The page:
*India Gang Rape. Women in Delhi are taking to the streets to protest the brutal rape of a woman on a bus.
*Free Stanley. If the NHL season is cancelled, a group want to organize playoffs of their own.
*Reading: To Every Thing There is a Season. Alistair MacLeod's short story, read by Les Carlson.
*First Family Christmas. We hear the earliest known recording a family celebrating Christmas.
*Sarajevo Part 4. An encore presentation of our series that marked 20 years since the beginning of the siege.
Too much is enough. Women in Delhi take to the streets to protest the brutal gang rape of a woman on a bus, hoping to finally stem sexual violence in a city known as "the rape capital of India."
A paused trophy. With the NHL lockout threatening to erase the season, the "Free Stanley" people are back -- demanding the storied cup be relinquished by the League, and won by a deserving team.
A downhill battle. Sebastian Boucher gets lost in the mountains of B.C. while snowboarding for two days -- after a personal tragedy destroys his compass.
Home is where the art is. Tonight, in our encore presentation of the series "Sarajevo Remembered", Carol looks at how arts and culture survived the war -- only to be threatened twenty years later.
Meet the beatless. If all you wanted for Christmas was to know whether rhesus monkeys can understand rhythm, well, consider us Santa Claus.
And...it has to be seen to be believed -- but it can't be seen to be leaves. Scientists discover spiders in the Peruvian Amazon construct decoys on their webs that look like larger spiders -- but are actually made of forest debris.
As It Happens, the Thursday edition. Radio that alerts you to the presence of webbings of mass distraction.
Tens of thousands of women in Delhi are fighting back against the men who gang-raped a female medical student on a bus -- and left her for dead on the side of the road.
All this week, crowds of protesters have come out to voice their anger at the attack. They hope it's not too late for the twenty-three-year-old victim. She has undergone surgery and remains in the hospital in critical condition.
Prabhsahay Kaur is one of those who've been demonstrating. She's a rights lawyer and we reached her in Delhi. And a warning -- parts of this conversation are very disturbing.
|ADRIAN UTLEY|| - ||COMPOSER|
| GEOFF BARROW|| - ||COMPOSER|
| BETH GIBBONS|| - ||COMPOSER|
|PORTISHEAD|| - ||POP GROUP|
| PORTISHEAD|| - ||PRODUCER|
| ADRIAN UTLEY|| - ||PRODUCER|
"It's very pleasant news."
That was Glen Semenchuk's understated reaction to the news that his oilsands environmental policy agency will have its funding restored.
Mr. Semenchuk is the Executive Director of the Cumulative Environmental Management Associaton, also known as CEMA. We spoke with him last week, after the agency had its funding cut in half.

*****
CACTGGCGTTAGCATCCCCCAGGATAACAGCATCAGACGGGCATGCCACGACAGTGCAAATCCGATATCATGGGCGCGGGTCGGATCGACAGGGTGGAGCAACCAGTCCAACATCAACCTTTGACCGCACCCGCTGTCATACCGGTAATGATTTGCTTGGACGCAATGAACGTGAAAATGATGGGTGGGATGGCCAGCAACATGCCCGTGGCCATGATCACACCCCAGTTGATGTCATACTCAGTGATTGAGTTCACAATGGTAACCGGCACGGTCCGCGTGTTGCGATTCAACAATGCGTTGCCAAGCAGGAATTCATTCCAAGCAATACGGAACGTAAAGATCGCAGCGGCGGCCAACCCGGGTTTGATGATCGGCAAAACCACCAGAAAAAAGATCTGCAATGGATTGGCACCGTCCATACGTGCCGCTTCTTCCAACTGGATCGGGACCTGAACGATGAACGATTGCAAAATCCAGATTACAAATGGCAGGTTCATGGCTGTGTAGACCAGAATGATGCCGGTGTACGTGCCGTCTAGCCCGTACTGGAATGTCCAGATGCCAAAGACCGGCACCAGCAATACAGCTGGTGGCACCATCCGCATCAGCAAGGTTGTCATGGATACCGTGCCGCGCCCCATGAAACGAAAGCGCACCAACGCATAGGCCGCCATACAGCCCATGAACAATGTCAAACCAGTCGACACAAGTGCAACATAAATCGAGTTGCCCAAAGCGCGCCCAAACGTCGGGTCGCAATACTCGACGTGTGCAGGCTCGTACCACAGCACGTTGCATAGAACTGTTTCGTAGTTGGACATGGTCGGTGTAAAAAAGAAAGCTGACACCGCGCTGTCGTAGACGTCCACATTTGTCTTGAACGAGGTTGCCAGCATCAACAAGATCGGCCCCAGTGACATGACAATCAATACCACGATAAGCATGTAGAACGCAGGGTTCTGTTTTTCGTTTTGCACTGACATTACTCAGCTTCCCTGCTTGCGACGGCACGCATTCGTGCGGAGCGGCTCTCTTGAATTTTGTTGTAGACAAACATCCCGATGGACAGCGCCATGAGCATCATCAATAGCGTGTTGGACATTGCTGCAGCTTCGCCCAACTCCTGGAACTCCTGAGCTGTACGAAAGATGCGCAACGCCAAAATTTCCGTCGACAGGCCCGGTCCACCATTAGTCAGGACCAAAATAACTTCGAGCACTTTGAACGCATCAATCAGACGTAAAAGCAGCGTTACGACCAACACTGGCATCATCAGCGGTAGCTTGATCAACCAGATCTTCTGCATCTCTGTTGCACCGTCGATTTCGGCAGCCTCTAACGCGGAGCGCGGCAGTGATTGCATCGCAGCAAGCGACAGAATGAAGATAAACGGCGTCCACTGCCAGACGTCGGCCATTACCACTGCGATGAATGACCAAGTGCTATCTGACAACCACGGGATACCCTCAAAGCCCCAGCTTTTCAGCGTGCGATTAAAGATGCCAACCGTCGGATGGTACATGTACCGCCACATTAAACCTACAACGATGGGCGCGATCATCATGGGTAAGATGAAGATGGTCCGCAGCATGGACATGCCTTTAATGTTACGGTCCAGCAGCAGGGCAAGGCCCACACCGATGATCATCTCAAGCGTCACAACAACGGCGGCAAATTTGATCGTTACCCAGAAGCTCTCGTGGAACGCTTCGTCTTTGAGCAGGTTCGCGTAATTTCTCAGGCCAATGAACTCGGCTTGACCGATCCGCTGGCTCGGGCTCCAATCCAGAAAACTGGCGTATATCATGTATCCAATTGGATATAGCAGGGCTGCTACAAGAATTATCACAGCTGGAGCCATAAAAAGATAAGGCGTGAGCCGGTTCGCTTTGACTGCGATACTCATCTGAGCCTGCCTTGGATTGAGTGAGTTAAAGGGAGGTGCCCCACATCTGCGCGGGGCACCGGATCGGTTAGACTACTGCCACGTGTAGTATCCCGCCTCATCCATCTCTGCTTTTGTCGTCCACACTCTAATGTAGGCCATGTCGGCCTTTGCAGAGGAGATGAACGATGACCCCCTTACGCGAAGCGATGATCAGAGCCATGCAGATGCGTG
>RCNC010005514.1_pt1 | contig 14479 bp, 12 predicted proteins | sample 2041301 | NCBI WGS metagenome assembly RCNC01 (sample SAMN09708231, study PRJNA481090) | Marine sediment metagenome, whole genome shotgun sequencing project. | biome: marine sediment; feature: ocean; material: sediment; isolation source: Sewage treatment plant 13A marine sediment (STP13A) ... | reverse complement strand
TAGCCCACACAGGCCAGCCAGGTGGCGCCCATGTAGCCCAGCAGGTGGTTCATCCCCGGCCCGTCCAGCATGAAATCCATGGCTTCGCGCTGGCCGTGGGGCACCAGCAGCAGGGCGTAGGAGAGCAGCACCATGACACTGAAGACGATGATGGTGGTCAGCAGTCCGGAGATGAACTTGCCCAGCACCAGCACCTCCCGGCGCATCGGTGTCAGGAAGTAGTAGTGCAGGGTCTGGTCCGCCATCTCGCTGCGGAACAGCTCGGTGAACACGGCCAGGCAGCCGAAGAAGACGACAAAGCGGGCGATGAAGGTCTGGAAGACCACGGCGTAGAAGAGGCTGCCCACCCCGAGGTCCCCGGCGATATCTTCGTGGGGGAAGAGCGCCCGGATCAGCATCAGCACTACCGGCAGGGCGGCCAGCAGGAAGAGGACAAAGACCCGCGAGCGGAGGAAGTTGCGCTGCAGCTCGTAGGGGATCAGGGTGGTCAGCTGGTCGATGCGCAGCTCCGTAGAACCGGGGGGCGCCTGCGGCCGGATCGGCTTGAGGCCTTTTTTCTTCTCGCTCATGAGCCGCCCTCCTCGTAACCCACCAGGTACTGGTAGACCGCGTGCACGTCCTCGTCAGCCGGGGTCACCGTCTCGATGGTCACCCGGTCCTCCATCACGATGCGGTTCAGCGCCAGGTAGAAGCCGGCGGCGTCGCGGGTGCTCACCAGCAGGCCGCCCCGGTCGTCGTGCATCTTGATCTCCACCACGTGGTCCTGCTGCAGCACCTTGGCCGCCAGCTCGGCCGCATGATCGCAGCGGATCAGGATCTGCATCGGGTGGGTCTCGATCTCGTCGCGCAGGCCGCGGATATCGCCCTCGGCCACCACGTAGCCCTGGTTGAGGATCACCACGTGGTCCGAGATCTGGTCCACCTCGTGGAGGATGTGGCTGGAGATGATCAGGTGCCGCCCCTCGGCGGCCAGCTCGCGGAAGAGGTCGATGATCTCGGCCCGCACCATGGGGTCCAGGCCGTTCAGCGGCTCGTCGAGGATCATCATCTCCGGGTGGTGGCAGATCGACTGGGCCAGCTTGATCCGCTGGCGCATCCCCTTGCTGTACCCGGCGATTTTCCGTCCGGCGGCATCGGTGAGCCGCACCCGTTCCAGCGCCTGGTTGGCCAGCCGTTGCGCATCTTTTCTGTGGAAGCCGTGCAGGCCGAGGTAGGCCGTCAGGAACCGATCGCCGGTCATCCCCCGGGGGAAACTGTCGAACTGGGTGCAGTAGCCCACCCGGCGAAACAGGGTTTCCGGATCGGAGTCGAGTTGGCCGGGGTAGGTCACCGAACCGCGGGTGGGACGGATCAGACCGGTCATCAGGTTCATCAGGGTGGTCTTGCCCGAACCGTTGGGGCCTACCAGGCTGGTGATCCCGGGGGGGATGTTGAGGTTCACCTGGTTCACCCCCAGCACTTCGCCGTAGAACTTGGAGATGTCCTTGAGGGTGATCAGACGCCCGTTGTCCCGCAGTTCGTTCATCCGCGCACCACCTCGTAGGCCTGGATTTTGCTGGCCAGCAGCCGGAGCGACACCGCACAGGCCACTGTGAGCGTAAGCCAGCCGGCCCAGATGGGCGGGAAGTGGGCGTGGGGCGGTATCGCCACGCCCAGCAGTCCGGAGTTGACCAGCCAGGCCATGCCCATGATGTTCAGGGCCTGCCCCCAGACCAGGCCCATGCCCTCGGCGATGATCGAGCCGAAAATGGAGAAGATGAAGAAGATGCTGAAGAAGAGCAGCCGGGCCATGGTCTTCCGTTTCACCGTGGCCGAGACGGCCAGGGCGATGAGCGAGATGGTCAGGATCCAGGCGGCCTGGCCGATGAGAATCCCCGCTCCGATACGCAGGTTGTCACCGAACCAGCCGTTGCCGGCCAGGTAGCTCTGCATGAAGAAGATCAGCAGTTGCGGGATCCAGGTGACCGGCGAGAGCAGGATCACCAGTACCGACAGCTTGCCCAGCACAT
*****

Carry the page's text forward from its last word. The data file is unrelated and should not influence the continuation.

Well, today we have an update to that story: CEMA will now receive full funding for next year. CEMA receives most of its funding from oil companies, and after meeting with Alberta's Environment Minister earlier this week, the companies agreed to continue their funding of the agency. They will also seek clarification of CEMA's role in the oilsands in the New Year.
|UNITED FUTURE ORGANIZATION: NO SOUND IS TOO TABOO|
|VERVE, 314 526722-2|
|EARL DEROUN|| - ||COMPOSER|
|EARL DEROUN|| - ||WRITER|
|LINDA MURIEL|| - ||SINGING|
|UFO || - ||ENS INSTR|
It's not just fans stuck between owners and players in the middle of the NHL lockout. It's also the Stanley Cup. And there are those who believe it's time to get the Cup unstuck.
You might remember during the hockey lockout seven years ago, a group organized to try to "Free Stanley". A group that emphasizes: the Stanley Cup wasn't created just for the NHL -- especially since today the league cancelled games through January 14th.
Now, some of those same people are getting organized again. Tim Gilbert is leading the charge. We reached him in Toronto.
|QUANTIC: THE BEST OF QUANTIC|
|TRU THOUGHTS, TRUCD235|
|WILLI GARTNER|| - ||COMPOSER|
|KUNO SCHMID|| - ||COMPOSER|
|QUANTIC & HIS COMBO BARBARO || - ||ENS INSTR|
How fantastic would it be to have a larger, scarier version of yourself as a sidekick? If you, say, spilled your low-fat, lactose-free half-caf latte on some angry guy's foot, you could just say, "Take it up with Big Me," and point at your larger, more imposing doppleganger.
That seems to be the intention of certain spiders in the Peruvian Amazon Forest. They've been discovered building decoys of themselves in their webs. Larger, more imposing decoys.
Phil Torres is the biologist who first noticed the decoys hanging from webs around the Tombopata Research Centre. He writes a blog for the travel company Rainforest Expeditions about his discoveries in the Peruvian Amazon.We reached him in Denver, Colorado.
|DAN SNAITH|| - ||COMPOSER|
|DAPHNI || - ||POP GROUP|